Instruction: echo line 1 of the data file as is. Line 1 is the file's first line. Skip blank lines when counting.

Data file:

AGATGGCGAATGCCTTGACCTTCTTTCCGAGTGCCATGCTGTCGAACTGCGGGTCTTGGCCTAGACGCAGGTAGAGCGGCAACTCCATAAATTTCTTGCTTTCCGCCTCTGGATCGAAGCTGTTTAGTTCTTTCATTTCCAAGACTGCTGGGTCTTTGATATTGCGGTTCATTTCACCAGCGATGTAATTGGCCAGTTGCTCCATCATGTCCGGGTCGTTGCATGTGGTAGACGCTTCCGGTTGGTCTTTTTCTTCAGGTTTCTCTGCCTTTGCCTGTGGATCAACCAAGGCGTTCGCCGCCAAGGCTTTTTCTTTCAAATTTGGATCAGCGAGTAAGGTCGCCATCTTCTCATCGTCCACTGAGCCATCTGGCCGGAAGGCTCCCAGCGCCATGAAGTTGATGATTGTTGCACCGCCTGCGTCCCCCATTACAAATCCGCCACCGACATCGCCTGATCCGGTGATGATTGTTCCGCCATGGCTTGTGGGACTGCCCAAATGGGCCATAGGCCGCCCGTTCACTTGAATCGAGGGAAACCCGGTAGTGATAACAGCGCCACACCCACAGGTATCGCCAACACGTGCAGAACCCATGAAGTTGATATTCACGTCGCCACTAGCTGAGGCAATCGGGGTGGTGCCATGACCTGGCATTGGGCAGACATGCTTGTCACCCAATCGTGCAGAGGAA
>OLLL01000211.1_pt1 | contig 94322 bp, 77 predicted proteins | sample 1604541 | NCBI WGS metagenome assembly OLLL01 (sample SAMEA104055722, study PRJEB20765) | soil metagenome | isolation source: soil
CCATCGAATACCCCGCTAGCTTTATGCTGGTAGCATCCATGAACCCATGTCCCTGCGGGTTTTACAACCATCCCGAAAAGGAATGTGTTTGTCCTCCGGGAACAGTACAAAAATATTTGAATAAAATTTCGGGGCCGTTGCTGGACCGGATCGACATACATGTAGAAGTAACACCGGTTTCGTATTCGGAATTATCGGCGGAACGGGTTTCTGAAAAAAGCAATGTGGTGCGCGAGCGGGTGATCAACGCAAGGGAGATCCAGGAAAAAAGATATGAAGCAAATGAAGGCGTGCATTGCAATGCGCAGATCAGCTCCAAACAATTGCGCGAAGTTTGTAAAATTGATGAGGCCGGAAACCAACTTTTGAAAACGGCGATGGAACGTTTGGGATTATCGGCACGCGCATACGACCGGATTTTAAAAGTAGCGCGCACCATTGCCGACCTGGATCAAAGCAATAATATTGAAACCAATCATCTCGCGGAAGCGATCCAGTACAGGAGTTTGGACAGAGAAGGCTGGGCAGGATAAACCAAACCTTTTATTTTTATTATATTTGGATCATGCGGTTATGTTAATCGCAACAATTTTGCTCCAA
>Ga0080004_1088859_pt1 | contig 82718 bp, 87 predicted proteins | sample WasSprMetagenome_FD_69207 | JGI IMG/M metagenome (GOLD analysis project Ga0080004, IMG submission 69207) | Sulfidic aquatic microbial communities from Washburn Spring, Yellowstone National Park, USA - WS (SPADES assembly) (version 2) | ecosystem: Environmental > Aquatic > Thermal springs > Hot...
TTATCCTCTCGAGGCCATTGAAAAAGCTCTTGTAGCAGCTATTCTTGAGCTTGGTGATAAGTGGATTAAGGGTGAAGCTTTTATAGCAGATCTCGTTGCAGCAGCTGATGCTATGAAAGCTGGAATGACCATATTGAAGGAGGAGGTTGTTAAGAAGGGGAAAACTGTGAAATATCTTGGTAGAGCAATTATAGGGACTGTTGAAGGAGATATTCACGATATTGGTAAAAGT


AGATGGCGAATGCCTTGACCTTCTTTCCGAGTGCCATGCTGTCGAACTGCGGGTCTTGGCCTAGACGCAGGTAGAGCGGCAACTCCATAAATTTCTTGCTTTCCGCCTCTGGATCGAAGCTGTTTAGTTCTTTCATTTCCAAGACTGCTGGGTCTTTGATATTGCGGTTCATTTCACCAGCGATGTAATTGGCCAGTTGCTCCATCATGTCCGGGTCGTTGCATGTGGTAGACGCTTCCGGTTGGTCTTTTTCTTCAGGTTTCTCTGCCTTTGCCTGTGGATCAACCAAGGCGTTCGCCGCCAAGGCTTTTTCTTTCAAATTTGGATCAGCGAGTAAGGTCGCCATCTTCTCATCGTCCACTGAGCCATCTGGCCGGAAGGCTCCCAGCGCCATGAAGTTGATGATTGTTGCACCGCCTGCGTCCCCCATTACAAATCCGCCACCGACATCGCCTGATCCGGTGATGATTGTTCCGCCATGGCTTGTGGGACTGCCCAAATGGGCCATAGGCCGCCCGTTCACTTGAATCGAGGGAAACCCGGTAGTGATAACAGCGCCACACCCACAGGTATCGCCAACACGTGCAGAACCCATGAAGTTGATATTCACGTCGCCACTAGCTGAGGCAATCGGGGTGGTGCCATGACCTGGCATTGGGCAGACATGCTTGTCACCCAATCGTGCAGAGGAA